Every city needs attractive “third places.” These are locations you visit outside home and work to interact with your family, friends, or colleagues in a more relaxed manner.  Incorporating these design pockets into the city offers a functional location for socialization. Ohio’s vacant lots (especially those right here in Columbus) might serve well as third places for existing residential and commercial infrastructure. Creating mixed use buildings with permeable human scale faces will attract patrons that are already visiting the area. Creating safe sidewalks, complete streets, attractive storefronts, public seating with lights, landscaping and other vital aspects of a lively city block will engage passersby and stimulate a city’s reputation. Bring back vitality to blighted spaces and allow their energy to be recreated into something useful and noteworthy. Realize that problems are just an opportunity for improvement and prosperity.

The Need for Targeted Demolition

February 24th, 2014

Written by Jacob Wolf, GOPC Researcher

Two recent news articles discuss Ohio legacy cities’ use of demolition programs when faced with large numbers of vacant and abandoned properties. However, the articles also point out that demolition alone is not a complete solution for these problems.

Blighted Cities Prefer Razing to Rebuilding,” which appeared in The New York Times on Nov. 12th, provides an overview of demolition activities in Cleveland, Youngstown, and various other legacy cities nationwide. With city populations declining to fractions of what they once were, some demolition becomes necessary. For example, the average vacant house in Cleveland costs $10,000 to demolish, but it would cost $27,000 per year to maintain in hopes of a future rehabilitation.

However, with resources for demolition limited, cities must prioritize and target their demolition activities to make the maximum impact. Case in point, a recent report by BCT Partners—a firm that works with HUD—recommended a better focus for Youngstown’s demolition. The report’s findings are explained in “Firm urges Youngstown to focus on healthier neighborhoods,” published in the Youngstown Vindicator on Nov. 25th. “If Youngstown is to survive as a residential location,” states the report, “it must shift focus from prioritizing those areas with severe blight to stabilizing healthier neighborhoods and retaining the existing population.”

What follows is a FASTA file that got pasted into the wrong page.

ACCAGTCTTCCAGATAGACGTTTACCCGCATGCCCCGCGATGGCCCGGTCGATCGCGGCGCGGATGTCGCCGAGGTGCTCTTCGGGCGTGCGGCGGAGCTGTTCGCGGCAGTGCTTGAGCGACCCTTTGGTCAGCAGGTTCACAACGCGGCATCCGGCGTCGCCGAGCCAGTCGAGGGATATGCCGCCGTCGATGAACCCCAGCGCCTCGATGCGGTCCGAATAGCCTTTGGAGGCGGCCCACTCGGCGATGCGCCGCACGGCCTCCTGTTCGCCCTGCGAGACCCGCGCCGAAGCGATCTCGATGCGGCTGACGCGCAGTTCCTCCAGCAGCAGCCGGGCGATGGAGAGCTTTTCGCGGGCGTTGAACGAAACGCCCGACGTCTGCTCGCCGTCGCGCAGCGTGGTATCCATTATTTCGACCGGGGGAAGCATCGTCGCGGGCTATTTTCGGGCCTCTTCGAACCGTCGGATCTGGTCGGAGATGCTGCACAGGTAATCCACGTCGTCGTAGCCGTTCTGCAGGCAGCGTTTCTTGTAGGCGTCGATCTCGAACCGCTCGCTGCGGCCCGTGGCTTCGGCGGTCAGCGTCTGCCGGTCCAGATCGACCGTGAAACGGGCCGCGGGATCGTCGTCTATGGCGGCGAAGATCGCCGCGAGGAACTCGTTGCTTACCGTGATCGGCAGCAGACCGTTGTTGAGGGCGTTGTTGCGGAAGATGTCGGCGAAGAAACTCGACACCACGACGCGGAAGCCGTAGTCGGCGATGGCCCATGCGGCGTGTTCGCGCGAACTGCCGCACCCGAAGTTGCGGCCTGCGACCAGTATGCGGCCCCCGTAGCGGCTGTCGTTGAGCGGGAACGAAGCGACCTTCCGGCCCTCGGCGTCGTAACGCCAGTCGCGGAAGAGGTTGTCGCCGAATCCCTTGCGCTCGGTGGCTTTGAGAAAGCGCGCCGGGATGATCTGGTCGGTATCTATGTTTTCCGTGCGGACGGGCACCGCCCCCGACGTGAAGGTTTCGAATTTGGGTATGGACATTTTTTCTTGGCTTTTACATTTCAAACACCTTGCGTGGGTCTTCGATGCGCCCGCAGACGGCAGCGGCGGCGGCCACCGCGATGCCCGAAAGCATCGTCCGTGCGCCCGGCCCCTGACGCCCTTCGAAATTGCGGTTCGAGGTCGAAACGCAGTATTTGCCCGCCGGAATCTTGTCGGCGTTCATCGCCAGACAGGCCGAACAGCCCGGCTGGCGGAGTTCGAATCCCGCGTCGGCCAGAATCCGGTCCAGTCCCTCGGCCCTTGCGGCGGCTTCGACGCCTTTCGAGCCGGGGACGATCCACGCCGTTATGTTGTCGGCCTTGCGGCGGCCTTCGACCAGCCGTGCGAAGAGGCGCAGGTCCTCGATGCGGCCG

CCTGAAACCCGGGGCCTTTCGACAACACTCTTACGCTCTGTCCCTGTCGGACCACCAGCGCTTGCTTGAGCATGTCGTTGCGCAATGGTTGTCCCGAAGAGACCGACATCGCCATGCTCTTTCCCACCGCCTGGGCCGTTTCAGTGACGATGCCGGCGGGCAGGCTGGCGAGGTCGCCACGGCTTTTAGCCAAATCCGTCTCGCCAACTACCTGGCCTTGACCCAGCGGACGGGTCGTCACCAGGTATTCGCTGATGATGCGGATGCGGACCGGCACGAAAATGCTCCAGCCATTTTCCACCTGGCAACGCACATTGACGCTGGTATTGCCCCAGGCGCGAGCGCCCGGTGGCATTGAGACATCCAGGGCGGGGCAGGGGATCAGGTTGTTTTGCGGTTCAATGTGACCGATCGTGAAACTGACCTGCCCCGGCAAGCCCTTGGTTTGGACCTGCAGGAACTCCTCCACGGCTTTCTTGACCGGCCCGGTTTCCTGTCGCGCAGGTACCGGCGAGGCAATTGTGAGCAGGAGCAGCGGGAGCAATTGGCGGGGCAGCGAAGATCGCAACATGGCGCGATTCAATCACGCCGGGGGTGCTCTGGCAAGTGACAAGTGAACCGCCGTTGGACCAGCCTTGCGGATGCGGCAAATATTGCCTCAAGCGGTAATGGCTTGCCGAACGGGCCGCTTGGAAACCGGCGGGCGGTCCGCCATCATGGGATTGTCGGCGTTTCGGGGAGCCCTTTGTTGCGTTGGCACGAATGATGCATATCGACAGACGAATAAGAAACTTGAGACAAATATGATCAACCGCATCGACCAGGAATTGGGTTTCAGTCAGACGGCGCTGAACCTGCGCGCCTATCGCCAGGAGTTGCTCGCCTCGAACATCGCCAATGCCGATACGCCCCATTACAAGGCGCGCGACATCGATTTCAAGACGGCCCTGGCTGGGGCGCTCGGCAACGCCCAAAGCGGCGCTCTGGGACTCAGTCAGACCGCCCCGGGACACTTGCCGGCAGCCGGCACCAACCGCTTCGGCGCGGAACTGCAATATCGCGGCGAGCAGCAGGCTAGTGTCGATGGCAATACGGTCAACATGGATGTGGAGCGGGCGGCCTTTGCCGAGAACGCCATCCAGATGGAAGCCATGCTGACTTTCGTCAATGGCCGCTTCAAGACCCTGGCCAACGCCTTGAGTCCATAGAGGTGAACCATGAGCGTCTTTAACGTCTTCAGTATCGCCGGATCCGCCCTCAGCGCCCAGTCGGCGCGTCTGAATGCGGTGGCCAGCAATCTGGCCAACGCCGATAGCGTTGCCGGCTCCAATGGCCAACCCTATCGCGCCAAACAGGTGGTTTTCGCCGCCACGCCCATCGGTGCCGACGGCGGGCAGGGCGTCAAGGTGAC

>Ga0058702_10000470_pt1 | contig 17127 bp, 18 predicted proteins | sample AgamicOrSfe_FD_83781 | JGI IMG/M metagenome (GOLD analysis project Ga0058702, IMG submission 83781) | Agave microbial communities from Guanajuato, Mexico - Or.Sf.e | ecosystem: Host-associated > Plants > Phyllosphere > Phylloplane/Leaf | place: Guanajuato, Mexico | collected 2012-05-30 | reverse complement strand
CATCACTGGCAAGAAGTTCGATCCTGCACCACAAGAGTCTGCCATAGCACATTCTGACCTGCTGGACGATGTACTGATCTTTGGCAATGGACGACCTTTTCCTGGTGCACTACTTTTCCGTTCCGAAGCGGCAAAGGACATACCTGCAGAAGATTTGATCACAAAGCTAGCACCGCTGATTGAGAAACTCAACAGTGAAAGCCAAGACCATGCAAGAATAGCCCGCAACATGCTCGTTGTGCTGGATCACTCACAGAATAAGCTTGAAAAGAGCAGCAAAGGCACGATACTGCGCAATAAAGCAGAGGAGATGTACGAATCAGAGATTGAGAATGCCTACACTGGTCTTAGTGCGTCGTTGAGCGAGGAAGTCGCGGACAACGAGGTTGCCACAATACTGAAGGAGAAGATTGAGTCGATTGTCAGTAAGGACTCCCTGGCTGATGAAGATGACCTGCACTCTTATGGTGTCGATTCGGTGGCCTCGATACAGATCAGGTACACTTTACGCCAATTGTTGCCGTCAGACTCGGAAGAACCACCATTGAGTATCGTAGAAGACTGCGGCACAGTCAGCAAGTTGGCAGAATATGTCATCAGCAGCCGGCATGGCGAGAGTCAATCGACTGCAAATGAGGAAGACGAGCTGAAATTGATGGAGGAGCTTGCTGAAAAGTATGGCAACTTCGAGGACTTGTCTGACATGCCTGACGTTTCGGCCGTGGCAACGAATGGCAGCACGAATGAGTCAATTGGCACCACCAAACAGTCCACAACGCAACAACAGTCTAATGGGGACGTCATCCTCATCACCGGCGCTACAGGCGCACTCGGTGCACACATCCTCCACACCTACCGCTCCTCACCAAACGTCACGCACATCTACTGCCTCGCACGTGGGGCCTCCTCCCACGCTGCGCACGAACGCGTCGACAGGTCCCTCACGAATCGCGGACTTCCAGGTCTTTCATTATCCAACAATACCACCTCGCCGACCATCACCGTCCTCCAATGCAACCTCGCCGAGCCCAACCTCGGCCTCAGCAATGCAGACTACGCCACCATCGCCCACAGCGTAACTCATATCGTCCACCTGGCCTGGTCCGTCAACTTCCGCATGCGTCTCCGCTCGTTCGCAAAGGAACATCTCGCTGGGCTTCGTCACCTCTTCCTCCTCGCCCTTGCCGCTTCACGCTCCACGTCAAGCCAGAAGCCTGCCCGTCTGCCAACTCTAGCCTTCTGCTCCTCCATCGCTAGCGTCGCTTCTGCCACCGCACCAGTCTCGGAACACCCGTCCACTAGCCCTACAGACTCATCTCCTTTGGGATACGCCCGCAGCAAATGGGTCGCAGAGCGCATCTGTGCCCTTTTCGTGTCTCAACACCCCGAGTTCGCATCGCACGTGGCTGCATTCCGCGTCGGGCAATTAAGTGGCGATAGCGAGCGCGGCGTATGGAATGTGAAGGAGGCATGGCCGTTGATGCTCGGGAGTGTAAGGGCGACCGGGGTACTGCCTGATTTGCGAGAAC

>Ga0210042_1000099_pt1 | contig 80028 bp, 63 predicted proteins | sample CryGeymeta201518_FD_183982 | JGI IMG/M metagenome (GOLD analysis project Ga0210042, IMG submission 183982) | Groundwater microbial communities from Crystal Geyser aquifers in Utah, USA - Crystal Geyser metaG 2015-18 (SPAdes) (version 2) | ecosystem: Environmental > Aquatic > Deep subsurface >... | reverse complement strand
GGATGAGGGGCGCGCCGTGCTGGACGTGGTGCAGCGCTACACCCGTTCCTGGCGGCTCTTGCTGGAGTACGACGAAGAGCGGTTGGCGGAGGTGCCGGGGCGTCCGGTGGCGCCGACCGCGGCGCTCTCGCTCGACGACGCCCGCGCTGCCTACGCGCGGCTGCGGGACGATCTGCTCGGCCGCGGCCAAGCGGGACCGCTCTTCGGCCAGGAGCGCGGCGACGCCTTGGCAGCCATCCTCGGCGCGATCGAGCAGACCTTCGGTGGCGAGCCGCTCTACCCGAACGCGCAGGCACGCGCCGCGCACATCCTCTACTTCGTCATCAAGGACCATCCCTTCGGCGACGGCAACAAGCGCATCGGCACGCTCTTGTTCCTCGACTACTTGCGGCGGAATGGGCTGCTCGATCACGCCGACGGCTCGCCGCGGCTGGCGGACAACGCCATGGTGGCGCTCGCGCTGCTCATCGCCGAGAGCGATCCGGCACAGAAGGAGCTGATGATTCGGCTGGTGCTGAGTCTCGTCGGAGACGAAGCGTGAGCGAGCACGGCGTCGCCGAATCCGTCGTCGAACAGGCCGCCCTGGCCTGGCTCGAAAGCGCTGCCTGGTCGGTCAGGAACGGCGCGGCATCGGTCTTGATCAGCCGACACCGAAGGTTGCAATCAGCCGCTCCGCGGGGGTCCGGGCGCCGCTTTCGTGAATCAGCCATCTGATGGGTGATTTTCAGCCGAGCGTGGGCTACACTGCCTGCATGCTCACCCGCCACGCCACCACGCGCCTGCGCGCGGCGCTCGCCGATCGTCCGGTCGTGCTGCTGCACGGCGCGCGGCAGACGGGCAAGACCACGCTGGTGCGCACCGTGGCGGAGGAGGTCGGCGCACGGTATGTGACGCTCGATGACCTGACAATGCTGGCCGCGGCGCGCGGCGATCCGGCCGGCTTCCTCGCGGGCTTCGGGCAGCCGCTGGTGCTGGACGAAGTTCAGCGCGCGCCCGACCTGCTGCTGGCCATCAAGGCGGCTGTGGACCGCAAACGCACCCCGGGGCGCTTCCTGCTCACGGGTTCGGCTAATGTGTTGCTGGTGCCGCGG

Youngstown officials say the city had been prioritizing demolition in the most blighted neighborhoods, because those houses cost the least to demolish. They also said EPA regulations and the requirements of the Strong Cities Strong Communities (SC2) program, which funded the demolitions, necessitated this more “scattershot” approach. While Youngstown has demolished more than 2,600 structures since 2006, more than 4,000 remain in the city. The focus of Youngstown going forward should shift to prioritizing the “quality” of demolitions over the “quantity,” and other cities should follow this lead.

GOPC Applauds Transportation Reform in Pennsylvania

February 12th, 2014

The Greater Ohio Policy Center sends its belated congratulation to our smart growth colleague 10,000 Friends of Pennsylvania for leading a diverse coalition of stakeholders in successfully advocating for a $2.3 billion state transportation package in Pennsylvania.

In late 2013, Republican Governor, Tom Corbett, signed a bill that was advanced by the Republican-controlled legislature.  Under this transportation funding bill, Pennsylvania’s Department of Transportation will:

  • Creates a multi-modal fund that grows from $30 to $144 million over a 5-year period, to which bicycle and pedestrian projects can apply for funding; and sets an annual minimum of $2 million of that fund to be spent on bicycle and pedestrian facilities;
  • new revenue streams for transit will generate $49 million to $60 million statewide in the current fiscal year and $476 million to $497 million in year five.
  • Funding for repairing deficient bridges and roads

This package is expected create 50,000 new jobs and preserve 12,000 existing jobs, according to the Governor’s office.

Funding for this work will come from the gradual elimination of the limit on the wholesale tax on gasoline, and increased fees on licenses, permits and traffic tickets.

Together, multi-modal advocates, road contractors, business leaders and policymakers made the economic case for this visionary, game-changing budget.  GOPC congratulates all advocates and applauds Pennsylvania’s General Assembly and Governor.

Attorney General’s Demolition Program Extended

September 4th, 2013

Ohio Attorney General Mike DeWine has announced that he will be extended the deadline for counties wishing to apply for demolition funds under the Moving Ohio Forward Program.  The program has been a rousing success so far, demolishing almost 5,000 blighted properties across the state.

With the deadline now extended to May 31, 2014, communities will have an opportunity to apply for the full amount of funds allocated to them.  According to records posted by the Attorney General’s office, almost $5 million in funds are currently unclaimed.